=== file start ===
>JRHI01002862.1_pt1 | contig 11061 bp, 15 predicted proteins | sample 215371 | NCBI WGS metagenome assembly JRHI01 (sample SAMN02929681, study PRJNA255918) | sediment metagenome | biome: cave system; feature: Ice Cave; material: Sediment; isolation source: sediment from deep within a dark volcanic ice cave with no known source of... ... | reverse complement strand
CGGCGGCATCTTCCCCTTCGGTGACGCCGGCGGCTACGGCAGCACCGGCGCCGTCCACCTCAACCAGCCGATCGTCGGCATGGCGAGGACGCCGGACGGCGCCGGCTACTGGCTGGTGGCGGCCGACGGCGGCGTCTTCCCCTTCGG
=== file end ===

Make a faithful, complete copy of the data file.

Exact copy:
>JRHI01002862.1_pt1 | contig 11061 bp, 15 predicted proteins | sample 215371 | NCBI WGS metagenome assembly JRHI01 (sample SAMN02929681, study PRJNA255918) | sediment metagenome | biome: cave system; feature: Ice Cave; material: Sediment; isolation source: sediment from deep within a dark volcanic ice cave with no known source of... ... | reverse complement strand
CGGCGGCATCTTCCCCTTCGGTGACGCCGGCGGCTACGGCAGCACCGGCGCCGTCCACCTCAACCAGCCGATCGTCGGCATGGCGAGGACGCCGGACGGCGCCGGCTACTGGCTGGTGGCGGCCGACGGCGGCGTCTTCCCCTTCGG